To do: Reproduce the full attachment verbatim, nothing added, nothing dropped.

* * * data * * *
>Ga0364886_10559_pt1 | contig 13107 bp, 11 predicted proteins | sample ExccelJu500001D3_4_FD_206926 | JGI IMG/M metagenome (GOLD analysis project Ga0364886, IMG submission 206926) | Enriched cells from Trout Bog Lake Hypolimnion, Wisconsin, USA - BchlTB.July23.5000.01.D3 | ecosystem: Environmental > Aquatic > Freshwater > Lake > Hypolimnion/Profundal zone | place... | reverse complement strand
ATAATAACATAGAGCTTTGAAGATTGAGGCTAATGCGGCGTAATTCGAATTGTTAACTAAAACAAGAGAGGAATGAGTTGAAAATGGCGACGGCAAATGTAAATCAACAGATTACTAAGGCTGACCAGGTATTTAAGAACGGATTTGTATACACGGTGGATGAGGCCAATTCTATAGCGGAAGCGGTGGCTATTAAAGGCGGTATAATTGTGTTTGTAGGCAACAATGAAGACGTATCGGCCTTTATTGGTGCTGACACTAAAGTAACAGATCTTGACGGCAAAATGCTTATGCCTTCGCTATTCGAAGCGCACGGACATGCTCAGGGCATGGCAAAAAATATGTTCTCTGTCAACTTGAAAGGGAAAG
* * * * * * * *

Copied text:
>Ga0364886_10559_pt1 | contig 13107 bp, 11 predicted proteins | sample ExccelJu500001D3_4_FD_206926 | JGI IMG/M metagenome (GOLD analysis project Ga0364886, IMG submission 206926) | Enriched cells from Trout Bog Lake Hypolimnion, Wisconsin, USA - BchlTB.July23.5000.01.D3 | ecosystem: Environmental > Aquatic > Freshwater > Lake > Hypolimnion/Profundal zone | place... | reverse complement strand
ATAATAACATAGAGCTTTGAAGATTGAGGCTAATGCGGCGTAATTCGAATTGTTAACTAAAACAAGAGAGGAATGAGTTGAAAATGGCGACGGCAAATGTAAATCAACAGATTACTAAGGCTGACCAGGTATTTAAGAACGGATTTGTATACACGGTGGATGAGGCCAATTCTATAGCGGAAGCGGTGGCTATTAAAGGCGGTATAATTGTGTTTGTAGGCAACAATGAAGACGTATCGGCCTTTATTGGTGCTGACACTAAAGTAACAGATCTTGACGGCAAAATGCTTATGCCTTCGCTATTCGAAGCGCACGGACATGCTCAGGGCATGGCAAAAAATATGTTCTCTGTCAACTTGAAAGGGAAAG